Deep Poverty in the U.S.

The current economic crisis (punctuated with the loss of 60,000 jobs in one day!) is generating financial insecurity for people at most income levels, swelling the ranks of the poor and working poor in this country. What about for the most vulnerable people, those who are homeless or on the brink of homelessness? Several recent reports have taken to measuring “deep” or “extreme” poverty to get at this. Defined as persons living with incomes at half the official poverty thresholds (that translates to just $5,200 for an individual and $10,600 for a family of four – hardly enough to meet even basic needs of food and shelter), this poverty measurement can be helpful in analyzing conditions for the most vulnerable in our society.

According to a report from the Center on Budget and Policy Priorities, the current recession could produce up to 6 million new entrants into deep poverty – including about 1 million families with children. The National Alliance to End Homelessness uses the extreme poverty measurement to predict that the recession could lead to an additional 1.5 million people experiencing homelessness in the next two years in the U.S. Closer to home, the United Way of Greater Los Angeles recently released a research brief showing that, according to the 2007 American Community Survey, nearly 600,000 people in L.A. County live in extreme poverty, a number that has surely risen given the recent job loss and financial insecurity in California. The brief also shows that the number of people receiving food stamps has risen sharply over the last year, growing to nearly 700,000 by the end of October.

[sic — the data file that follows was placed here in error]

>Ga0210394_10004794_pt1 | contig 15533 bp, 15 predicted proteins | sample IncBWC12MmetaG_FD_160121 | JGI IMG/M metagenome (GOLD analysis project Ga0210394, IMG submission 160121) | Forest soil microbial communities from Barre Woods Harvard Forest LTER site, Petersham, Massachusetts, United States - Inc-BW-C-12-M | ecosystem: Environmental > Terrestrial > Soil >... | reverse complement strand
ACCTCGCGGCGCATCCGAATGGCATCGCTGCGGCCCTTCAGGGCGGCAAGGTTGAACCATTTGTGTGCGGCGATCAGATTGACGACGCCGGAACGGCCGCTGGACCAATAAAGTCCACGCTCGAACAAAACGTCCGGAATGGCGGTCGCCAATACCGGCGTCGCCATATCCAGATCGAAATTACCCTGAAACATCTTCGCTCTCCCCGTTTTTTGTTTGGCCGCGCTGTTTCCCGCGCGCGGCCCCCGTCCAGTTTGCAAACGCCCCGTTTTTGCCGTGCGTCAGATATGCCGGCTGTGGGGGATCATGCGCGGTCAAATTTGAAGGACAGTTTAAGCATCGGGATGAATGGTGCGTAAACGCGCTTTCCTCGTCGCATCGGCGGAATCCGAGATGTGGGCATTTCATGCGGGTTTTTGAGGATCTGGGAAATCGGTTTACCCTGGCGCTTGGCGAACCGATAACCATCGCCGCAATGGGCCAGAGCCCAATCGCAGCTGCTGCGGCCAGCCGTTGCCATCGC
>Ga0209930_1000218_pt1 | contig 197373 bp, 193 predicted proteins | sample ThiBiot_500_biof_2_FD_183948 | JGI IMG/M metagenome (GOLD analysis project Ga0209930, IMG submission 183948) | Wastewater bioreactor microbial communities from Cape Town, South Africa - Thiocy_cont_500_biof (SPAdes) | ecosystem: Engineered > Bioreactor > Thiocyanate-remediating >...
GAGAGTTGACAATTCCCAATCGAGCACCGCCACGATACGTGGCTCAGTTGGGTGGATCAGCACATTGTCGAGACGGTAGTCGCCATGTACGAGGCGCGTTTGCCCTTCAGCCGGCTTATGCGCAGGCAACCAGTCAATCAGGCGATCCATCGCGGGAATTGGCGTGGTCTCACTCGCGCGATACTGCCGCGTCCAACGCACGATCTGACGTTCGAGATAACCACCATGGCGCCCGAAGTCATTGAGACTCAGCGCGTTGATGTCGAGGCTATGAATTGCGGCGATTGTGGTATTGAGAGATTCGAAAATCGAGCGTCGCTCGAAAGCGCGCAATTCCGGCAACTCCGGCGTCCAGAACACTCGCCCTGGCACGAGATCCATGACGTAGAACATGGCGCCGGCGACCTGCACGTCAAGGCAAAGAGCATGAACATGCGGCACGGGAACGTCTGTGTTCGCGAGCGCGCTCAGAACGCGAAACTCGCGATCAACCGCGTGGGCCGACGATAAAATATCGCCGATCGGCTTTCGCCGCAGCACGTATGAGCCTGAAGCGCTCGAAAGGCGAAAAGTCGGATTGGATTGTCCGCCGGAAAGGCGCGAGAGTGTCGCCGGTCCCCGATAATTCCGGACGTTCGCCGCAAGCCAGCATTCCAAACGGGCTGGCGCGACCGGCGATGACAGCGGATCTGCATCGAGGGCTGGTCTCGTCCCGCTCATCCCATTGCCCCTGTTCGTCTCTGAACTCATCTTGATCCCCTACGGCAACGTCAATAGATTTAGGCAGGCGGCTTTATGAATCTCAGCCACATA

With historically-low unemployment levels but with growth in low-wage jobs over recent times, a major challenge has been working poverty, i.e. people who are working but making just barely enough to survive. But with unemployment rates rising sharply and businesses slashing jobs or failing altogether, extreme poverty – typified by rising hunger and homelessness – could be our biggest challenge over the foreseeable future.

Published by Bill

Social justice advocate and collaborative leader

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